Popular Education: Inspiring Activism and Education, with JANAM People's Theatre Group on Tour from India!

(i) 11th Annual Vice Chancellor’s Julius Nyerere Lecture on Lifelong Learning: Popular Education: Inspiring Activism and Education

Thursday 30 October 2014 from 12h00 – 14h30 at UWC’s Senate Hall

The late Tanzanian President Nyerere dedicated his life to issues of social justice for the majority of people. As one of his strategies in newly independent Tanzania in the early 1960s, he emphasized the importance of adult education as integral to a lifelong learning philosophy and approach which would encourage African socialism including self-reliance amongst Tanzanians. In the spirit of these commitments, UWC’s Vice Chancellor inaugurated an annual Mwalimu Julius Nyerere Lecture on Lifelong Learning. In 2013 the 10th consecutive lecture was delivered by Dr Saleem Badat.

For the 2014 lecture, the Vice Chancellor has invited Professor Emeritus Shirley Walters, who leads an action research project on Re-membering Traditions of Popular Education to coordinate the interactive event.  The event, which occurs on the 30 October 2014, has an innovative focus on popular education that is informed by a strong commitment to social justice. It is entitled Popular Education: Inspiring activism and education. A well-known popular education street theatre group from Delhi, India, will be participating.

Popular education seeks to raise topical issues and engage participants in critical debate towards action for change.  Street theatre can be a dynamic example of popular pedagogy and kindle interest in and enthusiasm for popular education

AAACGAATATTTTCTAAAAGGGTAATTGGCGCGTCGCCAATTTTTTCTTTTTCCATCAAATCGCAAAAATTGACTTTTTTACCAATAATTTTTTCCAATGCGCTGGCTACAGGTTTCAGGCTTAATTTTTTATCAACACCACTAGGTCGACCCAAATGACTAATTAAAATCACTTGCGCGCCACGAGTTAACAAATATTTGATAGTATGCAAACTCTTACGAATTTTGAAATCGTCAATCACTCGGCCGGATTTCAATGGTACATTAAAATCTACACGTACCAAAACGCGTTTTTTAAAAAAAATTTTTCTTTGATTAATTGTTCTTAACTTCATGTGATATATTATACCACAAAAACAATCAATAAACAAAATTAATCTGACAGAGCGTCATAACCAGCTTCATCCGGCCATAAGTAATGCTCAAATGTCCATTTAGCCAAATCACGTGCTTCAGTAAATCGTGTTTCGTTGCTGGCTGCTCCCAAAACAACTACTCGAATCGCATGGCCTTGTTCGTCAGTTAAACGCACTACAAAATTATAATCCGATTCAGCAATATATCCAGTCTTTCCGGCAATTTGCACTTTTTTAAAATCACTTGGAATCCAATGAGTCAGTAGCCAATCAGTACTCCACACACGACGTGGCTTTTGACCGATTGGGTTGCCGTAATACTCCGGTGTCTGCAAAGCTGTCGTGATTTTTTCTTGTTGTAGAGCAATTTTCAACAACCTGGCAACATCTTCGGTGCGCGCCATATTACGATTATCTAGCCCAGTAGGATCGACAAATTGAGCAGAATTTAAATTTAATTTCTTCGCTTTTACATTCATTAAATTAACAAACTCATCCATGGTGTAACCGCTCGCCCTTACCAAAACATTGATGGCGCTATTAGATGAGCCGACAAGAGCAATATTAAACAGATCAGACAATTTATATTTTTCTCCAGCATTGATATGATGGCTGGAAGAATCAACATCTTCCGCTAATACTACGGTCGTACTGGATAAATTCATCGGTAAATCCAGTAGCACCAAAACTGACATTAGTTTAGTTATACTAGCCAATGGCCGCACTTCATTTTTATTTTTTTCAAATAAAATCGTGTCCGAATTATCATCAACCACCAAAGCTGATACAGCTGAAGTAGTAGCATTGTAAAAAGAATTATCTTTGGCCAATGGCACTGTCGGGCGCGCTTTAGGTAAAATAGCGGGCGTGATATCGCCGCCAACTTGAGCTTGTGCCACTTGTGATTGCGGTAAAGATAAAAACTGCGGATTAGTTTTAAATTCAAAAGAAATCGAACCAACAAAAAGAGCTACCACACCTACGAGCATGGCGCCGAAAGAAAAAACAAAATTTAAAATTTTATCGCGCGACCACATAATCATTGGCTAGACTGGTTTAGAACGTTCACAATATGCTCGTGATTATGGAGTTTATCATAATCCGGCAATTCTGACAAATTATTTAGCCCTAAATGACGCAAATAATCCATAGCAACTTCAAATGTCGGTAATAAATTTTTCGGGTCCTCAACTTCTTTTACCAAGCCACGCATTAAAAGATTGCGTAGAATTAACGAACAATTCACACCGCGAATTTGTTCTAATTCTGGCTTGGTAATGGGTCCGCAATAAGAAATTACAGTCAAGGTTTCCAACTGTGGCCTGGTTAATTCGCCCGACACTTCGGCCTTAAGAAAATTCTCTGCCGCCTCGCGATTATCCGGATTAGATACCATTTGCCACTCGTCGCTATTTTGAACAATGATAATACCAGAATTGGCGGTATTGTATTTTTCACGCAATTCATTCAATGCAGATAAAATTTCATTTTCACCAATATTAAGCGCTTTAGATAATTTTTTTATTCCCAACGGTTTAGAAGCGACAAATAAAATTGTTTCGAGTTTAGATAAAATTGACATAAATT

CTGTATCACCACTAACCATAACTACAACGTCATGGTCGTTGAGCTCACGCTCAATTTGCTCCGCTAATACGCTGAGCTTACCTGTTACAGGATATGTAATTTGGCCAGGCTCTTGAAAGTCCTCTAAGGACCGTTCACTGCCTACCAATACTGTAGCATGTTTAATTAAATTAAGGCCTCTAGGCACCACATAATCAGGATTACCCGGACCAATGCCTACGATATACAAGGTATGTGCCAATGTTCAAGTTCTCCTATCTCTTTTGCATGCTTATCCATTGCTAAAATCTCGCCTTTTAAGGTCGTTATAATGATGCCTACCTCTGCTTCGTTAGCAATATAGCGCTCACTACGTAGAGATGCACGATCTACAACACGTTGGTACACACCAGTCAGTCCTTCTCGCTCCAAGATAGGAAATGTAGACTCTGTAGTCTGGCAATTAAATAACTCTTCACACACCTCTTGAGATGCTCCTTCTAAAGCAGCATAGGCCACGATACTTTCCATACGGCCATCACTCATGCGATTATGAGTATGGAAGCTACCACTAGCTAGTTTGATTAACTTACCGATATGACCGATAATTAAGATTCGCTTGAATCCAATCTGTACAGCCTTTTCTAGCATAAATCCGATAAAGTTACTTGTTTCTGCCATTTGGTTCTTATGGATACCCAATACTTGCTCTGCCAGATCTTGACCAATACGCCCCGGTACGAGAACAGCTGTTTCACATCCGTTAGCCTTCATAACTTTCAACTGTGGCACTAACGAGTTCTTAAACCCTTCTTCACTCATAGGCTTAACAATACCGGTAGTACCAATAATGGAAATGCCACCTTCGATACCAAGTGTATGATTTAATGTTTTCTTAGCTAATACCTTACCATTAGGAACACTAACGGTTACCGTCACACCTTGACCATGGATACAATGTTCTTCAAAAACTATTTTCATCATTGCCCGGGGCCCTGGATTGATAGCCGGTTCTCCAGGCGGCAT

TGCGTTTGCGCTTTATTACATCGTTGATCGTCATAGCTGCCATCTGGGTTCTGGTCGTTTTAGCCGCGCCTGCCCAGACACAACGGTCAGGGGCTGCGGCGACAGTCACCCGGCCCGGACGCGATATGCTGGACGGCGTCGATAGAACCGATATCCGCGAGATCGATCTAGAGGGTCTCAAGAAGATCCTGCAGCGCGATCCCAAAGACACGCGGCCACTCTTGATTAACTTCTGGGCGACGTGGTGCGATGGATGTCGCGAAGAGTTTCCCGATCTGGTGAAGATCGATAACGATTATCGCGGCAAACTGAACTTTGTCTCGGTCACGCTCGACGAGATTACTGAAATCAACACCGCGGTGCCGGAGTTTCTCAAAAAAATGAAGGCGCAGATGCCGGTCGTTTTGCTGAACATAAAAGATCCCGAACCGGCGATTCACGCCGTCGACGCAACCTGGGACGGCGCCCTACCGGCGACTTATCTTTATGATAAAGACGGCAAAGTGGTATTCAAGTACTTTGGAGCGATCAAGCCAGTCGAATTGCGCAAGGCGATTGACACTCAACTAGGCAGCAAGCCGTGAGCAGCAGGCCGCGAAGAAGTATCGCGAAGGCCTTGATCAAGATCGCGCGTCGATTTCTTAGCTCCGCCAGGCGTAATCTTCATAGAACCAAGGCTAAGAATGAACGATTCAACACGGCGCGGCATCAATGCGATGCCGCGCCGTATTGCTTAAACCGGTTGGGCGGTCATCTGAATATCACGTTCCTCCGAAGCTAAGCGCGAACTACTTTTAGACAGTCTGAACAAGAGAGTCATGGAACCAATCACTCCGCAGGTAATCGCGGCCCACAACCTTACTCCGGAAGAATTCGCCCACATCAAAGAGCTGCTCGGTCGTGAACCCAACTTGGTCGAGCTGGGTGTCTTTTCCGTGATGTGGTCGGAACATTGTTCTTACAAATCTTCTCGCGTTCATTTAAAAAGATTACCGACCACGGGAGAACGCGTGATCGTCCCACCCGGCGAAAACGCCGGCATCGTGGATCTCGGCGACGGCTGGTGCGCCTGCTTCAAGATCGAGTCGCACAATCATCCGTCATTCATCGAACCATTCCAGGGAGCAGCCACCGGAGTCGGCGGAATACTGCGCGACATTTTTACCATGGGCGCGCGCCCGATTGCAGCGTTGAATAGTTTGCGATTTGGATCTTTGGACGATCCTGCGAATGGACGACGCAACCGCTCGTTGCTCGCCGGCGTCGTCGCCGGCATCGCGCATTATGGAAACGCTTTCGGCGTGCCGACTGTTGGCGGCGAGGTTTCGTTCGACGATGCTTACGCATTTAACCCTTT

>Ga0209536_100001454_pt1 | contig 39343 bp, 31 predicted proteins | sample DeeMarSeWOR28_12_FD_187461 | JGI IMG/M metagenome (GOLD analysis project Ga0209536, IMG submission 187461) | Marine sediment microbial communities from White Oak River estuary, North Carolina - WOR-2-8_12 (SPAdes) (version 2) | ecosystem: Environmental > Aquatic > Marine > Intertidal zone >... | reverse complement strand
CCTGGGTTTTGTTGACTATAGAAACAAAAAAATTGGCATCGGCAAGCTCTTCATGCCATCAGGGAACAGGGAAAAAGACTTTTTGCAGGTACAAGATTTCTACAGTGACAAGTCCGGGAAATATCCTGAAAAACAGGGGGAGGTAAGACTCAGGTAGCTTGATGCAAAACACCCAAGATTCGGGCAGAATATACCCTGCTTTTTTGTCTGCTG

The ‘Nyerere event’ (12:00 – 14:30 – Senate Hall, UWC) is open to all interested members of UWC and invited guests and the public. It will include

-       Highlighting the link between popular education and popular theatre through the performance by Janam of a play entitled ‘Enough is Enough’, followed by discussion on street theatre’s role in helping to build a vibrant democratic culture in communities

-       Show-casing the website established as a participatory research tool (www.populareducation.co.za ) and artefacts  collected through the course of the research.

-       Engaging in convivial conversations while eating together

 

Jana Natya Manch (The People’s Theatre Group), also known as Janam (Birth), has created original plays for the past 40 years; they have performed more than 8000 times in over 150 towns and cities of India, using public spaces and educating and engaging their audiences in discussions around issues of common concern. Janam is on its first tour of South Africa.

 

(ii) Popular Education Colloquium (30 October, 9:30 – 11:30, UWC)

The colloquium is for invited popular education practitioners. It is the culmination of an 18 month project, which is a partnership between the Institute for Humanities and Social Sciences and the Division for Lifelong Learning, UWC. The research has been investigating past and current popular education. During the course of the project an active website  www.populareducation.co.za  linked to a Facebook Page, has been used to share insights and encourage collective participation. Aims of the research are to inform the DHET’s emerging community education policy and provision debates; and to re-ignite interest in popular education within civil society organisations.